01 October 2012

A messy lust quadrilateral

Michelle Blundell (c) Bats
by Penelope Skinner
Bats Theatre, Wellington
Ends 6 October 2012

English playwright Penelope Skinner has prepared a deftly constructed glimpse into twenty-something life in Eigengrau, a play that takes its name from the technical term for the colour the eye perceives when you're in perfect darkness - not black exactly, more a darker shade of grey. (It's a German word; in English it's 'intrinsic grey'). This is possibly both a nod towards the moral ambiguity of the play's characters and their various dilemmas, and perhaps also a wink in the direction of the mega-selling slash fiction doyenne E.L. James.

Instead of a typical love triangle, perhaps it's more accurate if not particularly illuminating to refer to Eigengrau as a 'messy lust quadrilateral'. It's predominantly a black comedy based around the relationships of two pairs of London flatmates - feminist activist Cassie lives with airy dreamer Rose, while thrusting young exec Mark shares his bachelor pad with his loser Uni friend Tim. Briefly, Rose has a fling with Mark and now decides she loves him; Mark isn't returning her texts and is instead eyeing up Cassie and busily reading up on Germaine Greer; Tim, on the other hand, is besotted with Rose and moping over the death of his chain-smoking Nan.

As a comedy Eigengrau succeeds - while there are flashes of close-to-the-bone humour designed to make the audience uncomfortable, there are also plenty of examples of deft comedy writing. Mark's attempts to seduce the principled, strident Cassie are particularly entertaining, as he professes to be swept up in enthusiasm for her feminist beliefs, and neither the audience nor Cassie can quite believe him. He even makes an appearance in a 'This is what a feminist looks like' t-shirt, as sported by Bill Bailey a few years ago.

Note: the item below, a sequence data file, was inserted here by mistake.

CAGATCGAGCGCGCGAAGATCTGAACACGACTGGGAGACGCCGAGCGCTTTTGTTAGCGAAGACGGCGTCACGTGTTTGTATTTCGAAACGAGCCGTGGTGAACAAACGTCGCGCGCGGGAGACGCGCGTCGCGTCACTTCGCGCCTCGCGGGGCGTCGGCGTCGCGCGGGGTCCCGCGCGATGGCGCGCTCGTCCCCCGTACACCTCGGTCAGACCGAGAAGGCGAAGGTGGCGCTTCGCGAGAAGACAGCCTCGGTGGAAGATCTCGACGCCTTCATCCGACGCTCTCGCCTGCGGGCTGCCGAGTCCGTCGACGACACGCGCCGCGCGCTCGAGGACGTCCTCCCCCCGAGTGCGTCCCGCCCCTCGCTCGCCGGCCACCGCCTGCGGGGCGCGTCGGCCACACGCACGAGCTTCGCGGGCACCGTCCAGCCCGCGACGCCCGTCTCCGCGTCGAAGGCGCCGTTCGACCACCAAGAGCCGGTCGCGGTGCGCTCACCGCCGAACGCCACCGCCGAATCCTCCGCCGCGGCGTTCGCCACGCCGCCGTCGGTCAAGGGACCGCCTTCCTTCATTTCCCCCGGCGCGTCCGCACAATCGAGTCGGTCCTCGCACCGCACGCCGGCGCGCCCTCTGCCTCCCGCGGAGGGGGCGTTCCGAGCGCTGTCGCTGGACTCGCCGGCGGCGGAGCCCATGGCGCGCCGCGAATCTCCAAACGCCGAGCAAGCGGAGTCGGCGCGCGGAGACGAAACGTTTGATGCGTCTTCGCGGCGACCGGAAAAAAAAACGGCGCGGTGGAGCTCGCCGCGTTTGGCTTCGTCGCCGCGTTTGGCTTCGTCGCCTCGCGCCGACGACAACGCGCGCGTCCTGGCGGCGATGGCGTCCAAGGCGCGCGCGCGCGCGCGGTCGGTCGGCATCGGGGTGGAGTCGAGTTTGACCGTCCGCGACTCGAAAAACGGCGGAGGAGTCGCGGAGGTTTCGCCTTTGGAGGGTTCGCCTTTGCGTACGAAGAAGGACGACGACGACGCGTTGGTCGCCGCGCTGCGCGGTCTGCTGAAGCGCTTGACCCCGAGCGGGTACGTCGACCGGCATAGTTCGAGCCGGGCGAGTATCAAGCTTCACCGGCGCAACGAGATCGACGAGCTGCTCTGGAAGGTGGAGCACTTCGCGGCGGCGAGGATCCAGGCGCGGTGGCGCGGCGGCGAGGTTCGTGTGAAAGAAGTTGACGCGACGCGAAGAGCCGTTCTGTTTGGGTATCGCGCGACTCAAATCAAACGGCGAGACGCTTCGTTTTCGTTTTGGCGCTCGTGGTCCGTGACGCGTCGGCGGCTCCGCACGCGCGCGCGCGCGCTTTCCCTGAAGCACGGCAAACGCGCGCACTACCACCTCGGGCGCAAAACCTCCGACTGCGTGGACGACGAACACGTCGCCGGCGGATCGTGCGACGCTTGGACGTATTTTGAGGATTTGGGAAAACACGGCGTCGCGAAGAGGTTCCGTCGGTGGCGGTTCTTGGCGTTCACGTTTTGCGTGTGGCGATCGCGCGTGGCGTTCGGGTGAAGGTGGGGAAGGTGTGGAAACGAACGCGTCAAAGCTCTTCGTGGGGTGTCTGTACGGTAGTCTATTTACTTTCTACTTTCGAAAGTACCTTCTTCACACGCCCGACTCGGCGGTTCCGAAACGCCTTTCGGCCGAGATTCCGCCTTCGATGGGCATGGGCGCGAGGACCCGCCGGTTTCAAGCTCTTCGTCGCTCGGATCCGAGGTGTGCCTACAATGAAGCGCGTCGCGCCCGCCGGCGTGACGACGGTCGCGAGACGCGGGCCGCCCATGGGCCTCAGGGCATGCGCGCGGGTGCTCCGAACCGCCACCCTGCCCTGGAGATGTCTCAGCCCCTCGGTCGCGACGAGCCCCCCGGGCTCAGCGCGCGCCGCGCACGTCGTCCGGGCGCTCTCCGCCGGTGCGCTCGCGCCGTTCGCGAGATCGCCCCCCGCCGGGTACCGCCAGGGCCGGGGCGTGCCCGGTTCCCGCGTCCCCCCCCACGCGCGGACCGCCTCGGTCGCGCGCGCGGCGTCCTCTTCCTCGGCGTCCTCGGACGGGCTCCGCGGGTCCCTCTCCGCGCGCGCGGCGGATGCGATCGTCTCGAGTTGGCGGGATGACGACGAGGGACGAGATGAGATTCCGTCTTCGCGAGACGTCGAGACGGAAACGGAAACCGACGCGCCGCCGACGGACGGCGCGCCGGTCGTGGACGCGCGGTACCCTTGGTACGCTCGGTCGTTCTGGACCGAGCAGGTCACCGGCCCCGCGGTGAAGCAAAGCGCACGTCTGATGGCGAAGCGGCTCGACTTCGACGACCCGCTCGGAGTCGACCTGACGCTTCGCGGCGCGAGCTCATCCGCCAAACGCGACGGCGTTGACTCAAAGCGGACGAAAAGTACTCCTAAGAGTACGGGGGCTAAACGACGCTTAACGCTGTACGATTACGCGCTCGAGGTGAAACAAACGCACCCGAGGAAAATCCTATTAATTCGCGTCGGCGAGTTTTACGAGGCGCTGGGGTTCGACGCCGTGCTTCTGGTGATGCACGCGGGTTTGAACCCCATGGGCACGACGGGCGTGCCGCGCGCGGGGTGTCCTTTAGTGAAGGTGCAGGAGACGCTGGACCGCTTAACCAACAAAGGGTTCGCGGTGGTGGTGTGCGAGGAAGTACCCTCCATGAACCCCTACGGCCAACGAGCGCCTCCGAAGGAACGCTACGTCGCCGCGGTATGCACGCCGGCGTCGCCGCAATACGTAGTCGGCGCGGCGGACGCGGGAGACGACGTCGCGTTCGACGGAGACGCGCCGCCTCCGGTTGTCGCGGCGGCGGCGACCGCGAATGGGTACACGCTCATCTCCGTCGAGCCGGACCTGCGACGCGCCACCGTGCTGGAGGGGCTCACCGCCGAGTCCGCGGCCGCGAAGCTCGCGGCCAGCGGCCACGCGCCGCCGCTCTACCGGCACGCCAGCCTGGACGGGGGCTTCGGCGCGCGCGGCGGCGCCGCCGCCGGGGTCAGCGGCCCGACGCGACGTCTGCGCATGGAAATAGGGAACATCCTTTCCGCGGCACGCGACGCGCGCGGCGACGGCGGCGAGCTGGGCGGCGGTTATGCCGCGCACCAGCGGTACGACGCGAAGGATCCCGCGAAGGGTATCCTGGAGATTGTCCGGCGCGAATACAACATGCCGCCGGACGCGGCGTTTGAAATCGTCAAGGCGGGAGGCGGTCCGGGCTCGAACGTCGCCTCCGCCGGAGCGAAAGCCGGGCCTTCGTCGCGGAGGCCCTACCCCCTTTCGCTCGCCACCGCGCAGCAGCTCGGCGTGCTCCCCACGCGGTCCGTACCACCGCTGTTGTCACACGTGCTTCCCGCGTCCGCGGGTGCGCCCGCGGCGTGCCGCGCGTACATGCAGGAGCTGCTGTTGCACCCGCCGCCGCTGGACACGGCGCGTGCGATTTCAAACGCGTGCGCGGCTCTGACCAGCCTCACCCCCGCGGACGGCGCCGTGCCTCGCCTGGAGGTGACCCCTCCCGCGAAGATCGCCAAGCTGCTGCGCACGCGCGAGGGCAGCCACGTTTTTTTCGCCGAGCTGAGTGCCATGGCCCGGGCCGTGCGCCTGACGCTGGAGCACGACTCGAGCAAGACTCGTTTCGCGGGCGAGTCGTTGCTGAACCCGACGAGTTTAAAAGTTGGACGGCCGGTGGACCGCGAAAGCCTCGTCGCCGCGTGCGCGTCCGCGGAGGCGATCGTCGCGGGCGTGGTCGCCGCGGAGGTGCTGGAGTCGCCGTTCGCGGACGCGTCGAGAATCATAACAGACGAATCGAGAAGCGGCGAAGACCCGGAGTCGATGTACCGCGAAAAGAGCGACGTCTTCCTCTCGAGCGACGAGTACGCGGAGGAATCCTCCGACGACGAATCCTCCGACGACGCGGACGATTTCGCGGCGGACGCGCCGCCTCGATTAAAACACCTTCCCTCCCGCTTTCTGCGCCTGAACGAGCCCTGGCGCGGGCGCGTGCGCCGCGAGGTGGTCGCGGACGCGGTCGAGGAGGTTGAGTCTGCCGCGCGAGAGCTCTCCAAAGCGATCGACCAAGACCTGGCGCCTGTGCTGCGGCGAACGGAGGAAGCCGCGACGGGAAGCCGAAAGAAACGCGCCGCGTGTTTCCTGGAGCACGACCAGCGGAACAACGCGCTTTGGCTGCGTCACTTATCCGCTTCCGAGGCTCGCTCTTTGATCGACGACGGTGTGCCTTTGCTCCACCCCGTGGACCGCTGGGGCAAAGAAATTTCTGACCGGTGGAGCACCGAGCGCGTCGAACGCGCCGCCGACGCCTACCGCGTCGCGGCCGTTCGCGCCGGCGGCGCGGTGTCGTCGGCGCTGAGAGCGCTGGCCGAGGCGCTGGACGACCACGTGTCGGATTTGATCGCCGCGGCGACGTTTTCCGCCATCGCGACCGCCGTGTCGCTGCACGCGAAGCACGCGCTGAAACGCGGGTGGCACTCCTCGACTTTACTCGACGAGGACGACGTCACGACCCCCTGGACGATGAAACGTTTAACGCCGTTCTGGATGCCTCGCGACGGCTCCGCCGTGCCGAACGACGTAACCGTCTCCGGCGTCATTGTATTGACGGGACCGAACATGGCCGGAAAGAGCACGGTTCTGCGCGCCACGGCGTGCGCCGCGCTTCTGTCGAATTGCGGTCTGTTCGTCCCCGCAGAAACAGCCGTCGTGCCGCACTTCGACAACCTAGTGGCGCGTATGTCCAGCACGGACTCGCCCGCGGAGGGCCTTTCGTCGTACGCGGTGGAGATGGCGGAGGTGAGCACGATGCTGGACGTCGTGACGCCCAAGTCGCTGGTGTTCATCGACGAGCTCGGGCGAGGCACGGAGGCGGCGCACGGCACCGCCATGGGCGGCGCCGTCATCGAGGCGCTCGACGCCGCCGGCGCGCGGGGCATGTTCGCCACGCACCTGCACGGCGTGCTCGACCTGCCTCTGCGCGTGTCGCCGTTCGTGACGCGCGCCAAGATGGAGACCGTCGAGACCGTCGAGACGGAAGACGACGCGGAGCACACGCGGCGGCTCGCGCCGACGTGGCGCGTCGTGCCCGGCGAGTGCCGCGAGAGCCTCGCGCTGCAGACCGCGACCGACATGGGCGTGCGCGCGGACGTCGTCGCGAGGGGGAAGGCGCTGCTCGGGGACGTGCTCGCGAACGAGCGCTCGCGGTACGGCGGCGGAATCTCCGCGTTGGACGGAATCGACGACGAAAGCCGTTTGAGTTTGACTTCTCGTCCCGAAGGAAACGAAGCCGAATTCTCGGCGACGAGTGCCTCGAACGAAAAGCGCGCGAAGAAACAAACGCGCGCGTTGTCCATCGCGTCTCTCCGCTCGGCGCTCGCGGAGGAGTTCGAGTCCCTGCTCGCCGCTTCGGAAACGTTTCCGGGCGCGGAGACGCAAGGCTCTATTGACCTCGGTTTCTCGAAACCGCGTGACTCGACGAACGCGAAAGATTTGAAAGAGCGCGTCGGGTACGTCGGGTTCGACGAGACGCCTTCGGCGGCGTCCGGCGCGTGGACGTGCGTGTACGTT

The local cast of four does a good job with Skinner's material. The various English accents were genuine enough for my ear, including Cassie's Sloaney drawl and posh bastard Mark's impeccable diction.  The young cast worked together well and their performances benefit from plenty of stage and screen experience. Chelsea McEwan Millar, who apart from having 50 percent more names than most people also played the principled, uptight Cassie, has previously appeared in Go Girls and Under the Mountain; Michelle Blundell (Rose) essayed a memorably tragic karaoke performance in this play but is perhaps better known for her 2012 appearances on Shortland Street, plus roles in Go Girls and The Almighty Johnsons (as Frigg); and RADA-educated boy wonder Calum Gittins (Mark), son of the play's director Mark Gittins and LOTR screenwriter Philippa Boyens, has credits for none other than The King's Speech and LOTR: The Two Towers. The fourth cast member, Simon Ward (Tim) perhaps has a less starry background but gives a likeable performance as a mopey loser, and he can boast that one of his self-written plays has been recorded and broadcast by BBC Radio Merseyside.

It must have been interesting for Gittins to play in Eigengrau given that his father was directing the play. Without going into too many details, one scene simulates a rather personal consensual act of a sexual nature. How do you take direction from your dad in that situation? 'No, that was too quick. Next time make it last longer. Quite a bit longer, please - and don't forget, lots of energy!'
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